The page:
INEQUALITIES

Quit blaming Covid-19 break for kids’ bad grades

In Summary
  • The sensation, alarm and denunciation are misplaced and a tad hypocritical
  • The broad patterns of the outcomes by subject, urban or rural, private school or public school, gender and by counties is hardly surprising.
Pupils of Sukuk Pimary School learn under a tree last year
Pupils of Sukuk Pimary School learn under a tree last year
Image: MARYANN CHAI

The Kenya Global Partners in Education Covid-19 Learning Continuity in Basic Education report on Std 8 learning assessment has stirred more sensation, alarm and denunciation than sensible debate and reflection.

The sensation was orchestrated by newspaper headlines that screamed alarm and shock that most Std 8 pupils scored below 50 per cent in school-based tests administered last year. The alarm, understandably, is because the final, national standardised tests are due in just about 40 days. The denunciation by Education Cabinet Secretary George Magoha was prompt, suggesting the report was demoralising.

The report suggests that students, who lost nearly 10 months of learning, are not adequately prepared to take the national exams and perhaps need more time to prepare. The outraged denunciation by Prof Magoha was in large part stirred by the assertion that low scores in the school-based exams administered more than 12 weeks ago suggested that there would be mass failure.

The sensation, alarm and denunciation are misplaced and a tad hypocritical. The broad patterns of the outcomes by subject, urban or rural, private school or public school, gender and by counties is hardly surprising. That only 34.5 per cent of Std 8 pupils scored above 50 per cent in mathematics is not new. That urban schools outperform rural schools is not new. That learners in private schools score higher grades than their counterparts in public schools is not news. Moreover, gender disparity in performance at all levels of schooling is not new.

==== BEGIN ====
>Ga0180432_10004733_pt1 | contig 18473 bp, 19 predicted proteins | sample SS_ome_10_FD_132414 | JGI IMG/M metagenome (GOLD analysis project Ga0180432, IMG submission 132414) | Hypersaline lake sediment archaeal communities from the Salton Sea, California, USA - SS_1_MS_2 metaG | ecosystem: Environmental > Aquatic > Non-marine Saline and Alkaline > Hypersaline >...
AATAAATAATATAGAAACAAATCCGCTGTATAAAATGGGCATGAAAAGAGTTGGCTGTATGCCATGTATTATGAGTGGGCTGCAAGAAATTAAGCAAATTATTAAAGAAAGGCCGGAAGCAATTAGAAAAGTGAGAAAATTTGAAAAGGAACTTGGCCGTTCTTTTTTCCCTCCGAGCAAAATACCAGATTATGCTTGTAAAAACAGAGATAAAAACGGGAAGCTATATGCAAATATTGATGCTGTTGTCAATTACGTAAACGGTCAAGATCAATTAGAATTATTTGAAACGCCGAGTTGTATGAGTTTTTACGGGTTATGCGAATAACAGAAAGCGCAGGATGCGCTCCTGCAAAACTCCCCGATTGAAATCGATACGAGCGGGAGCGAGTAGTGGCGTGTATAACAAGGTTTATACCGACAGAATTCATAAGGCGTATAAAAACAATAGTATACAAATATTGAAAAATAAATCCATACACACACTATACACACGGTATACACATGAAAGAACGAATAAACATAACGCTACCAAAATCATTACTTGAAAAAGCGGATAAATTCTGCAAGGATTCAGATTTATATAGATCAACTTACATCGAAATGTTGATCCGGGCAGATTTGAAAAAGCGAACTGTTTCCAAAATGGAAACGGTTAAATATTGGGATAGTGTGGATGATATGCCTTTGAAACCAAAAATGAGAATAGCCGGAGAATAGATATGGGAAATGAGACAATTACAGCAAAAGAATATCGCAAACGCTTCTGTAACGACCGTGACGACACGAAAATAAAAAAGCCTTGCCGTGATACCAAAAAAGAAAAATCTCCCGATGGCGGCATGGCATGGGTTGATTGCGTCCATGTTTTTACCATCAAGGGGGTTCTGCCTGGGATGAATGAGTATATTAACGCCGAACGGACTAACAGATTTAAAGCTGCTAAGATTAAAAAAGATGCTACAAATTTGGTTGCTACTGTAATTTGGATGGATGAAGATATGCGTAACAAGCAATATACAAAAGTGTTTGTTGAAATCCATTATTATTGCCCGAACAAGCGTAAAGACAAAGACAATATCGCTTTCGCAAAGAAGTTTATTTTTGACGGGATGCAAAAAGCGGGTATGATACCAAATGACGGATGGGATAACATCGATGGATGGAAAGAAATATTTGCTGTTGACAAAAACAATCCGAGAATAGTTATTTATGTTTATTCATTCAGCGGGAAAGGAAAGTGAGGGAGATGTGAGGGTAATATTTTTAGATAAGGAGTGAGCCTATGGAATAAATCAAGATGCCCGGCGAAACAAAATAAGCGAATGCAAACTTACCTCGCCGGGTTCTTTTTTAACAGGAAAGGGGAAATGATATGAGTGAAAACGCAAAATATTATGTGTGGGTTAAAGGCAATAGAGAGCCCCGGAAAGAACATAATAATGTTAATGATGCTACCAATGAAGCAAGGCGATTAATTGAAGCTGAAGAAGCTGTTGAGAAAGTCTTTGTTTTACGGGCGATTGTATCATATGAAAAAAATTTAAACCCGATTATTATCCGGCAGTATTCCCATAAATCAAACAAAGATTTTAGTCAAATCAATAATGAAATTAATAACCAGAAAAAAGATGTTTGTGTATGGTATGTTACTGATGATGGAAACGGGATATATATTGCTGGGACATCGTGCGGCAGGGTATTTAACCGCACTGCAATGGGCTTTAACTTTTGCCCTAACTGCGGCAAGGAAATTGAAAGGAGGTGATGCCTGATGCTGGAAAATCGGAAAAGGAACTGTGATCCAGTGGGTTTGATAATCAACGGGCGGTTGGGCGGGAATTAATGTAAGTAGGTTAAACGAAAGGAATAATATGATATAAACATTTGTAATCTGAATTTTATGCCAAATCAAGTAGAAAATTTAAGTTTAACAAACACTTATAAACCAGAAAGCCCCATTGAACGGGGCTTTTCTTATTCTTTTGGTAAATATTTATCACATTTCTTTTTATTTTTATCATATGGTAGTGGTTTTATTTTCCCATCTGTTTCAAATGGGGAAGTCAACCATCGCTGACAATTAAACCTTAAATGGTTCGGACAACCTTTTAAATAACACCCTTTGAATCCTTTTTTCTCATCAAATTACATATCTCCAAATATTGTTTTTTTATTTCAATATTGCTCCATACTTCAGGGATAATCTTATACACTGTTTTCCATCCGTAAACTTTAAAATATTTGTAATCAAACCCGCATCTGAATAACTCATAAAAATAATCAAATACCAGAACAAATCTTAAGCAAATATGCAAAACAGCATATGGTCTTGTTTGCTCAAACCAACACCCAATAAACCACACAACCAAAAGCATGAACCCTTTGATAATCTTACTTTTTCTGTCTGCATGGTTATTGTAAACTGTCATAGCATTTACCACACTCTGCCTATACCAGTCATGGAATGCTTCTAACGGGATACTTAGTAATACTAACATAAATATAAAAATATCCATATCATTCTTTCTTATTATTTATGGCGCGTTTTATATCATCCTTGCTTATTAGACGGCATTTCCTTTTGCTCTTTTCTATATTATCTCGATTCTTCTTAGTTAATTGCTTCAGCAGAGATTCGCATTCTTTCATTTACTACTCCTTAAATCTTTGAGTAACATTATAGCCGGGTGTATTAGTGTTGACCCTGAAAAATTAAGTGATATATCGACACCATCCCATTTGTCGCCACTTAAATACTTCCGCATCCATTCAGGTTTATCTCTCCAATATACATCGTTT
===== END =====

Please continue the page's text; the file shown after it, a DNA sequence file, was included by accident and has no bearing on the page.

Public schools are crippled by low student-teacher ratios, chronic teacher absenteeism, lack of adequate reading materials, poor infrastructure, especially classrooms and toilets, and most of all inadequate teacher knowledge and ability.

The patterns of disparities in learning outcomes are not because of loss of learning or gaps owing to school closure or interruption owing to Covid-19. The disparities are the result of inequity in investment in public education. Public schools are crippled by low student-teacher ratios, chronic teacher absenteeism, lack of adequate reading materials, poor infrastructure, especially classrooms and toilets, and most of all inadequate teacher knowledge and ability.

A recent World Bank report revealed that classroom absence rate in public primary is as high as 47 per cent, nearly four children shared one textbook and minimum knowledge among teachers was a dismal 35 per cent. Minimum knowledge is a measure of a teacher’s knowledge of mathematics and language tests covering based on the primary school curriculum.

Uwezo, an education advocacy group, has consistently revealed in its authoritative reports ‘Are Our Children Learning?’ that learning outcomes have not improved since 2009. Consistently, only three out of 10 children in Std 3 can do Std 2 work and one out 10 children complete Std 8 without acquiring the basic competencies expected of a child completing Std 2.

Quit the scapegoating and righteous indignation. The Covid-19 Learning Continuity in Basic Education report on Std 8 learning assessment has nothing to do with loss of leaning during the 10 months of school closure due to Covid-19. The report has everything to do with historical policy and leadership failure in the education sector.

We must deal with the long ignored and vexing issues that bedevil learning outcomes; teacher quality, school resources (classrooms, toilets and textbooks).